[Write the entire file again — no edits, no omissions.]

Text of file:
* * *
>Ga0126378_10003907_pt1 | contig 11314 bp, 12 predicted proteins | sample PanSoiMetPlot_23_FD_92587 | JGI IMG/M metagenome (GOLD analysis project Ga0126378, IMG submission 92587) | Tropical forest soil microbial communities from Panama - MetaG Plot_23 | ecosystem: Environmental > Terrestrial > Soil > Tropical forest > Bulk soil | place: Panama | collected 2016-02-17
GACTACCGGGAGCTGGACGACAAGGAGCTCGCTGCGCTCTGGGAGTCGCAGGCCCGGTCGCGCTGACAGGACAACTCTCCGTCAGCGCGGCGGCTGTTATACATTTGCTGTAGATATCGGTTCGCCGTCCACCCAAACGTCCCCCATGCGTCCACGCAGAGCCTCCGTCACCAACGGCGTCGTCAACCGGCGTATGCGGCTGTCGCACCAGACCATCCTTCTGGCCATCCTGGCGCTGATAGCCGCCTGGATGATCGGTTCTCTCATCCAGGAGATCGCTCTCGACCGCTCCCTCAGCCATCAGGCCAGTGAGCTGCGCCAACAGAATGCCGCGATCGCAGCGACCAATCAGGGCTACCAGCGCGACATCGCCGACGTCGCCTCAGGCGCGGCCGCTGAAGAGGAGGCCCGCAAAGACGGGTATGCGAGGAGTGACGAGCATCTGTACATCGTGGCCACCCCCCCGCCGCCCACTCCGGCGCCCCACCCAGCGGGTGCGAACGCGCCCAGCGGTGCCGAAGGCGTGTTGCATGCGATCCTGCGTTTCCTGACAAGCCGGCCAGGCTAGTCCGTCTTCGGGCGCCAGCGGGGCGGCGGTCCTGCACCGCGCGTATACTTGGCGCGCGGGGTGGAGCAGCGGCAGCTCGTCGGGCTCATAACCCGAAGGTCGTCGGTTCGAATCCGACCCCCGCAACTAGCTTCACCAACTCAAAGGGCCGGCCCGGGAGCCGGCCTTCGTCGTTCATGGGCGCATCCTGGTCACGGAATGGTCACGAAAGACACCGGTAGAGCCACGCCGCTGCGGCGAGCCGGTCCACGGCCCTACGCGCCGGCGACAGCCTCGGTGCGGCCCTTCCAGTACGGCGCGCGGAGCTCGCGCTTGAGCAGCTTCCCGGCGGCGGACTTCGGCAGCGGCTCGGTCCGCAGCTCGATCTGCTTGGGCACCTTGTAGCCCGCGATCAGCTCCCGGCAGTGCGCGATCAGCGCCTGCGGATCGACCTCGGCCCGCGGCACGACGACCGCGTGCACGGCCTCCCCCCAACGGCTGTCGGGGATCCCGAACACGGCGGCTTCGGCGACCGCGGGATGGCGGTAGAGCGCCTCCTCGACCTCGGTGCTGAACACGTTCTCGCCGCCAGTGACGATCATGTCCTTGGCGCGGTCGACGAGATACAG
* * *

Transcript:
>Ga0126378_10003907_pt1 | contig 11314 bp, 12 predicted proteins | sample PanSoiMetPlot_23_FD_92587 | JGI IMG/M metagenome (GOLD analysis project Ga0126378, IMG submission 92587) | Tropical forest soil microbial communities from Panama - MetaG Plot_23 | ecosystem: Environmental > Terrestrial > Soil > Tropical forest > Bulk soil | place: Panama | collected 2016-02-17
GACTACCGGGAGCTGGACGACAAGGAGCTCGCTGCGCTCTGGGAGTCGCAGGCCCGGTCGCGCTGACAGGACAACTCTCCGTCAGCGCGGCGGCTGTTATACATTTGCTGTAGATATCGGTTCGCCGTCCACCCAAACGTCCCCCATGCGTCCACGCAGAGCCTCCGTCACCAACGGCGTCGTCAACCGGCGTATGCGGCTGTCGCACCAGACCATCCTTCTGGCCATCCTGGCGCTGATAGCCGCCTGGATGATCGGTTCTCTCATCCAGGAGATCGCTCTCGACCGCTCCCTCAGCCATCAGGCCAGTGAGCTGCGCCAACAGAATGCCGCGATCGCAGCGACCAATCAGGGCTACCAGCGCGACATCGCCGACGTCGCCTCAGGCGCGGCCGCTGAAGAGGAGGCCCGCAAAGACGGGTATGCGAGGAGTGACGAGCATCTGTACATCGTGGCCACCCCCCCGCCGCCCACTCCGGCGCCCCACCCAGCGGGTGCGAACGCGCCCAGCGGTGCCGAAGGCGTGTTGCATGCGATCCTGCGTTTCCTGACAAGCCGGCCAGGCTAGTCCGTCTTCGGGCGCCAGCGGGGCGGCGGTCCTGCACCGCGCGTATACTTGGCGCGCGGGGTGGAGCAGCGGCAGCTCGTCGGGCTCATAACCCGAAGGTCGTCGGTTCGAATCCGACCCCCGCAACTAGCTTCACCAACTCAAAGGGCCGGCCCGGGAGCCGGCCTTCGTCGTTCATGGGCGCATCCTGGTCACGGAATGGTCACGAAAGACACCGGTAGAGCCACGCCGCTGCGGCGAGCCGGTCCACGGCCCTACGCGCCGGCGACAGCCTCGGTGCGGCCCTTCCAGTACGGCGCGCGGAGCTCGCGCTTGAGCAGCTTCCCGGCGGCGGACTTCGGCAGCGGCTCGGTCCGCAGCTCGATCTGCTTGGGCACCTTGTAGCCCGCGATCAGCTCCCGGCAGTGCGCGATCAGCGCCTGCGGATCGACCTCGGCCCGCGGCACGACGACCGCGTGCACGGCCTCCCCCCAACGGCTGTCGGGGATCCCGAACACGGCGGCTTCGGCGACCGCGGGATGGCGGTAGAGCGCCTCCTCGACCTCGGTGCTGAACACGTTCTCGCCGCCAGTGACGATCATGTCCTTGGCGCGGTCGACGAGATACAG